Petitioner also cites to the Ninth Circuit opinion in Menefield v. Borg, 881 F.2d 696 (1989). In Menefield, the Ninth Circuit held that a defendant who requested an attorney at the time of a motion for new trial was entitled to appointment, absent a showing of bad faith, notwithstanding the fact he had waived his right to counsel and represented himself at trial. Id.

Menefield is distinguishable from the case at hand, and regardless, is not relevant to the ultimate question in this case since it is an opinion from a circuit court, not Supreme Court precedent. Menefield concerned the appointment of counsel at a post-trial motion. The Ninth Circuit specifically noted this distinction: "The question in this case, of course, does not involve a midtrial switch but, instead, a change of course in a post-trial proceeding." Id., at 697, fn. 2.

Indeed, the Ninth Circuit noted that the very question in this case was left unanswered by the Supreme Court in Faretta:

Justice Blackmun, writing for three dissenters, pointed out that Faretta left unresolved a series of important issues and questioned the federal court's ability to reconcile the procedural dilemmas raised by the self-representation rule. "How soon in the criminal proceeding must a defendant decide between proceeding by counsel or pro se? Must he be allowed to switch in midtrial?" [Citation.]

Menefield, 881 F.2d at 697 (italics in original). The Ninth Circuit further noted that "[t]here are times when the criminal justice system would be poorly served by allowing the defendant to reverse his course at the last minute and insist upon representation by counsel." Id. at 700, citing, United States v. Studley, 783 F.2d 934, 938 (9th Cir.1986), United States v. Leavitt, 08 F.2d 1290, 1293 (9th Cir.1979). Accordingly, Petitioner fails to demonstrate the existence of Supreme Court authority which would require reappointment of counsel following a valid waiver.

Petitioner contends Supreme Court authority exists in the well-established legal principle that a defendant is entitled to counsel at all "critical stages" of trial, Montejo, supra, 129 S.Ct. at 2085, and that by denying counsel midway through trial, the trial court denied Petitioner his right to counsel at a critical stage. Petitioner's argument is not well-taken. Petitioner is correct that there is no ambiguity that he has a right to counsel at all critical stages of criminal proceedings;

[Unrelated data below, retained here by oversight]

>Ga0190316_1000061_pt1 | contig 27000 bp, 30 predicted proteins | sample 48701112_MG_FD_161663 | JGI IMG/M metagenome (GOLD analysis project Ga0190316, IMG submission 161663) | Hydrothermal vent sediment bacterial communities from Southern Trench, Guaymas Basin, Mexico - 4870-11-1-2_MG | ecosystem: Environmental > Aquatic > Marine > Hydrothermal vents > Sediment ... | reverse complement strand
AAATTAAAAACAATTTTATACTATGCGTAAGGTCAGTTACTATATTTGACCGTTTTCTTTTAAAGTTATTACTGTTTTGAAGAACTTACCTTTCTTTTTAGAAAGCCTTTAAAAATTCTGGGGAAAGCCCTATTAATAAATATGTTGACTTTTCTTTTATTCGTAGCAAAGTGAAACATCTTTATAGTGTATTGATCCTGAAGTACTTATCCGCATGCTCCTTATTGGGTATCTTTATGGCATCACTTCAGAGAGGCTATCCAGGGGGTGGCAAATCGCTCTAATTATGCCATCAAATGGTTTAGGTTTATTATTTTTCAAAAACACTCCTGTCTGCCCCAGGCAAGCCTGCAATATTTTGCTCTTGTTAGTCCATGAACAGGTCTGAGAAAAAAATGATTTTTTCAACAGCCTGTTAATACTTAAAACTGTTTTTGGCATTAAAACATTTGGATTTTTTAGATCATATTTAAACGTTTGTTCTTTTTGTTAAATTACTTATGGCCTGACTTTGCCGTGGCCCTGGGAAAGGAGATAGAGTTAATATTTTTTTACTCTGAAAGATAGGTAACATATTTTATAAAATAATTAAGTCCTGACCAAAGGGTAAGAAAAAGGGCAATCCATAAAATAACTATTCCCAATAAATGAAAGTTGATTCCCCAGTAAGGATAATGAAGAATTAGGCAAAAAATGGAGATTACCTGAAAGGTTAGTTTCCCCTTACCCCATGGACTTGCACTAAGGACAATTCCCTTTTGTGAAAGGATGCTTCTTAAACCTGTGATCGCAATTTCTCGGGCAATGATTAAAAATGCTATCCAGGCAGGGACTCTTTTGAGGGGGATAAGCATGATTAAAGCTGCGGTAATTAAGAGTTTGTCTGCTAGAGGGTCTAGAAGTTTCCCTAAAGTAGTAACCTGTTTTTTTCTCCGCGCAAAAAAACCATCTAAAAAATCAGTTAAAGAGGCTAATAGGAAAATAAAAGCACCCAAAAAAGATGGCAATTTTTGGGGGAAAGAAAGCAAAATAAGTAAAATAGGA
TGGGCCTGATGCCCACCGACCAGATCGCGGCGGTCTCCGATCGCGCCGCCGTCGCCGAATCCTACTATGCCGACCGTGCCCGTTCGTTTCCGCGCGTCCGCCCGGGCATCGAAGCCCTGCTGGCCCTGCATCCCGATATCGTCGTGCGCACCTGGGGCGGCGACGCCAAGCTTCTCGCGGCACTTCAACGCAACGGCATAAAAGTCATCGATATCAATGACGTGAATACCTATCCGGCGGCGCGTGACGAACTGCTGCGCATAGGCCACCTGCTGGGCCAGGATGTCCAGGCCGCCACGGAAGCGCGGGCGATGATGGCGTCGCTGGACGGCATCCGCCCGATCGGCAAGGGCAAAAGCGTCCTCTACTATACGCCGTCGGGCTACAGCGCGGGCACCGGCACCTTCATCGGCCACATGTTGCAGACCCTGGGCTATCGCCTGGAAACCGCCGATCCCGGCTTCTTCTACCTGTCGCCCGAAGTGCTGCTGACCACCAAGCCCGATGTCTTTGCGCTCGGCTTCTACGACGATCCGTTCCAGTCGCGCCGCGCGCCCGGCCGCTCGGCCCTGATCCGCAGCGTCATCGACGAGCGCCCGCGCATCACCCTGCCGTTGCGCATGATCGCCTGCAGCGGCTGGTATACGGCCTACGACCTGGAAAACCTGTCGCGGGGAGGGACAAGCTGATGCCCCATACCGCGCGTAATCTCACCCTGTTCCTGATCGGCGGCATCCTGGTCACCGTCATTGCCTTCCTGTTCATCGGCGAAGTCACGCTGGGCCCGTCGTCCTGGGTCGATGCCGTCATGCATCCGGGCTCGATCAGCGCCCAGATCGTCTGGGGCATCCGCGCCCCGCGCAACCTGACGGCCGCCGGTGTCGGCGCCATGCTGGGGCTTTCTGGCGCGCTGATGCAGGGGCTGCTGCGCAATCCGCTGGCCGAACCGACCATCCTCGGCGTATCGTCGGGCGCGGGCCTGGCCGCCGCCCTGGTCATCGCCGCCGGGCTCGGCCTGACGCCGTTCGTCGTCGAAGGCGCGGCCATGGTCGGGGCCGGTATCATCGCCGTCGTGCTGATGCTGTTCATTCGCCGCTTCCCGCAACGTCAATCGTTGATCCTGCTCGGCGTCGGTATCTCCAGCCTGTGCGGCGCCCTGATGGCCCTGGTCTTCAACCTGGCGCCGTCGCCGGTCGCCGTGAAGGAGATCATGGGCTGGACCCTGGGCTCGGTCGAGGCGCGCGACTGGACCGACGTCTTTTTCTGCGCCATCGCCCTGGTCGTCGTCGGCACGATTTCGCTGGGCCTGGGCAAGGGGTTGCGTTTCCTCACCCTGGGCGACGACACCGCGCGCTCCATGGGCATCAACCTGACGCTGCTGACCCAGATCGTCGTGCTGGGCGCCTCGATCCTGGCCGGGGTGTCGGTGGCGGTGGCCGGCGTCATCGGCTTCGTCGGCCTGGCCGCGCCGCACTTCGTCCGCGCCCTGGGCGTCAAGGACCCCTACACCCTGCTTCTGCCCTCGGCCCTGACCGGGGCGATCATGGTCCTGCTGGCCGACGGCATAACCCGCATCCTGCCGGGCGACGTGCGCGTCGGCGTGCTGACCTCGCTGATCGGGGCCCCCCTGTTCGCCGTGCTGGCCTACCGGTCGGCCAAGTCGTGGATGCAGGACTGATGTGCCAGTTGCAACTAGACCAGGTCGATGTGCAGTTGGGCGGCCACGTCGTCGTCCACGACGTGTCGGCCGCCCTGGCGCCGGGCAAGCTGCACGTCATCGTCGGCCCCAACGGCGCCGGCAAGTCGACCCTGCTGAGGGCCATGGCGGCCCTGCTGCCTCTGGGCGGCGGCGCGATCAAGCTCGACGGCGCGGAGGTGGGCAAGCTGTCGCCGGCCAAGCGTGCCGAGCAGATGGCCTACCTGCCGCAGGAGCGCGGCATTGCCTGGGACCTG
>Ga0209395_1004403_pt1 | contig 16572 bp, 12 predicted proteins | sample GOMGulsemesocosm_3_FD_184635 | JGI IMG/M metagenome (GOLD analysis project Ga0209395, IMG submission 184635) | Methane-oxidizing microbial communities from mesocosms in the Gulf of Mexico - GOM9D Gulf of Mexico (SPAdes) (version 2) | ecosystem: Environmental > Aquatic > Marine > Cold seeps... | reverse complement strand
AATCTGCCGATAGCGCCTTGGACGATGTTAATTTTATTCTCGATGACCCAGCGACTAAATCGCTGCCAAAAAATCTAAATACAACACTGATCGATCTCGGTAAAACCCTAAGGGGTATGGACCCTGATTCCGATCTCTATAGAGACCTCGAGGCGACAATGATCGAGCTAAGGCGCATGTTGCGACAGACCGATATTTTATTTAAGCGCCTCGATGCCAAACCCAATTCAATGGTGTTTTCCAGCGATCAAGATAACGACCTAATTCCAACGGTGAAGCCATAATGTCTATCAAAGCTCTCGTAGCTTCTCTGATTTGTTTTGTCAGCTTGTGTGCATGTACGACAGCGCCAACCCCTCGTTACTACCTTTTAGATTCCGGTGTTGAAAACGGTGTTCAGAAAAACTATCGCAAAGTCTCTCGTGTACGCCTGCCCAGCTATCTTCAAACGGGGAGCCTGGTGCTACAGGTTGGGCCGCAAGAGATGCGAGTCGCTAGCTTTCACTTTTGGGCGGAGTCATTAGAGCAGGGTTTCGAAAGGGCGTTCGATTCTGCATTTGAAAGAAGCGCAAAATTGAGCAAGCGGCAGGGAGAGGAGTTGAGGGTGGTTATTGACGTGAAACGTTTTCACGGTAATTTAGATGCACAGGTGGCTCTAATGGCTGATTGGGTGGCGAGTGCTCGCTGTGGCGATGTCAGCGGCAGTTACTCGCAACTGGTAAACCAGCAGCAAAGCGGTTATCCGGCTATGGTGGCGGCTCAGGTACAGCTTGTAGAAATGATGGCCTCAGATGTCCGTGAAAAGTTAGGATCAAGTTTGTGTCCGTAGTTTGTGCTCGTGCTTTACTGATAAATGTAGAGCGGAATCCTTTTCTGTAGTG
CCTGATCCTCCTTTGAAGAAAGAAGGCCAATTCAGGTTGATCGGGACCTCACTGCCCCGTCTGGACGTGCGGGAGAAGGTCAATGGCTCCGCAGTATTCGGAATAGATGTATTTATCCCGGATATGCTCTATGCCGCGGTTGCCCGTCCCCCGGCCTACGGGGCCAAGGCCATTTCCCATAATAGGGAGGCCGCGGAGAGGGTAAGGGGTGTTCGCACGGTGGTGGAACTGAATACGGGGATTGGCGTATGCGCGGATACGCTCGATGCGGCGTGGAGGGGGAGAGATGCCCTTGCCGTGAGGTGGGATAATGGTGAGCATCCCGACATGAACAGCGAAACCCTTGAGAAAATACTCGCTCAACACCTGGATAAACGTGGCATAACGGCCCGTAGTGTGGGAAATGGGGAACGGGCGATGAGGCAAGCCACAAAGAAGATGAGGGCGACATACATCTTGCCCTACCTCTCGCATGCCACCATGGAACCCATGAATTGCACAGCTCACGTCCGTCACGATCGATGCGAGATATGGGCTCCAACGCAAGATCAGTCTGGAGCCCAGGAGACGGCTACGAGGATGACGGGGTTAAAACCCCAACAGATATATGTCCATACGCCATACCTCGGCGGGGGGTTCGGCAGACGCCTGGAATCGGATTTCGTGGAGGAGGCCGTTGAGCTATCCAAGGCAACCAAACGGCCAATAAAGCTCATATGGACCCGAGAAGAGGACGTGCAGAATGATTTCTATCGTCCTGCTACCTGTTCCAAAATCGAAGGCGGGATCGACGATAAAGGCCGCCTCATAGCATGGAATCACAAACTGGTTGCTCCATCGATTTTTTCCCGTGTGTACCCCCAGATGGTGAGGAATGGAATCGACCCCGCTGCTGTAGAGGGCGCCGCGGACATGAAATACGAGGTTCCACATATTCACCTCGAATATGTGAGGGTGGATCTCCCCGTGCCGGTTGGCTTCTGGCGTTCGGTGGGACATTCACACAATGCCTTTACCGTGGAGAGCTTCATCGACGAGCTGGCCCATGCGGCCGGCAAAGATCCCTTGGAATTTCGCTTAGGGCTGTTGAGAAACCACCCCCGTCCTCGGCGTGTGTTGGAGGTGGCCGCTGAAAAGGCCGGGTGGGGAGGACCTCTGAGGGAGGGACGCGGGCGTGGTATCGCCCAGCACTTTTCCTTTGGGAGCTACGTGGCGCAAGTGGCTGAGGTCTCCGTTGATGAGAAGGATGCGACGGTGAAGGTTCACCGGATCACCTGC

however, Petitioner himself offered a knowing, voluntary and intelligent waiver of that right. He cannot now complain that he was denied that right when it was he who opted to forego that right and instead invoke his constitutional right of self-representation.

As Petitioner fails to demonstrate that the state court's decision was "contrary to, or involved an unreasonable application of, clearly established Federal law," or an "unreasonable determination of the facts in light of the evidence," the claim should be rejected. 28 U.S.C. § 2254(d).


Accordingly, the Court HEREBY RECOMMENDS that this action be DENIED WITH PREJUDICE.

This Findings and Recommendation is submitted to the Honorable Anthony W. Ishii, United States District Court Judge, pursuant to the provisions of 28 U.S.C. § 636 (b)(1)(B) and Rule 304 of the Local Rules of Practice for the United States District Court, Eastern District of California. Within thirty (30) days after service of the Findings and Recommendation, any party may file written objections with the court and serve a copy on all parties. Such a document should be captioned "Objections to Magistrate Judge's Findings and Recommendation." Replies to the objections shall be served and filed within fourteen (14) days after service of the objections. The Court will then review the Magistrate Judge's ruling pursuant to 28 U.S.C. § 636(b)(1)(C). The parties are advised that failure to file objections within the specified time may waive the right to appeal the District Court's order. Martinez v. Ylst, 951 F.2d 1153 (9th Cir. 1991).